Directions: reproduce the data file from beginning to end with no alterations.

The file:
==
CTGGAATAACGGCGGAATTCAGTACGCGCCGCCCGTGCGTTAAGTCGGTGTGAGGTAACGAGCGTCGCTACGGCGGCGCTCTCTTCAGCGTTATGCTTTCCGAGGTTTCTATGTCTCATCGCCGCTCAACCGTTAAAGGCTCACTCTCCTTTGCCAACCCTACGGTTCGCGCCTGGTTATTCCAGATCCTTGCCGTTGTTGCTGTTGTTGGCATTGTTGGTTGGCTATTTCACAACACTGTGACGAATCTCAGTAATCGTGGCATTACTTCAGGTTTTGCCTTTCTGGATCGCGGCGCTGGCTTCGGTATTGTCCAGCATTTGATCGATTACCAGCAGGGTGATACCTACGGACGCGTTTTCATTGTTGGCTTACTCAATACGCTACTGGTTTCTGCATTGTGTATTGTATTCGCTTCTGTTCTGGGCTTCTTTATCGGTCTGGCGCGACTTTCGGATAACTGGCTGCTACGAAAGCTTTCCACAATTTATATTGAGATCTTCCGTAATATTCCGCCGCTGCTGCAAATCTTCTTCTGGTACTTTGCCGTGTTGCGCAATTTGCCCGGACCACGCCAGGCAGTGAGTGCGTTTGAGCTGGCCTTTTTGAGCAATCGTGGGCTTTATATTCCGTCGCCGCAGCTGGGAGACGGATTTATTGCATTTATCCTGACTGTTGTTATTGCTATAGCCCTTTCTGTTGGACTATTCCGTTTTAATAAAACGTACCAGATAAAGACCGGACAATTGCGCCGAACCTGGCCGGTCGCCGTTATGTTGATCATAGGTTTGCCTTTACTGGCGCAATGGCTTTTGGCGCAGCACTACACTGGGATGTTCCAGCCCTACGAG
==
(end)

CTGGAATAACGGCGGAATTCAGTACGCGCCGCCCGTGCGTTAAGTCGGTGTGAGGTAACGAGCGTCGCTACGGCGGCGCTCTCTTCAGCGTTATGCTTTCCGAGGTTTCTATGTCTCATCGCCGCTCAACCGTTAAAGGCTCACTCTCCTTTGCCAACCCTACGGTTCGCGCCTGGTTATTCCAGATCCTTGCCGTTGTTGCTGTTGTTGGCATTGTTGGTTGGCTATTTCACAACACTGTGACGAATCTCAGTAATCGTGGCATTACTTCAGGTTTTGCCTTTCTGGATCGCGGCGCTGGCTTCGGTATTGTCCAGCATTTGATCGATTACCAGCAGGGTGATACCTACGGACGCGTTTTCATTGTTGGCTTACTCAATACGCTACTGGTTTCTGCATTGTGTATTGTATTCGCTTCTGTTCTGGGCTTCTTTATCGGTCTGGCGCGACTTTCGGATAACTGGCTGCTACGAAAGCTTTCCACAATTTATATTGAGATCTTCCGTAATATTCCGCCGCTGCTGCAAATCTTCTTCTGGTACTTTGCCGTGTTGCGCAATTTGCCCGGACCACGCCAGGCAGTGAGTGCGTTTGAGCTGGCCTTTTTGAGCAATCGTGGGCTTTATATTCCGTCGCCGCAGCTGGGAGACGGATTTATTGCATTTATCCTGACTGTTGTTATTGCTATAGCCCTTTCTGTTGGACTATTCCGTTTTAATAAAACGTACCAGATAAAGACCGGACAATTGCGCCGAACCTGGCCGGTCGCCGTTATGTTGATCATAGGTTTGCCTTTACTGGCGCAATGGCTTTTGGCGCAGCACTACACTGGGATGTTCCAGCCCTACGAG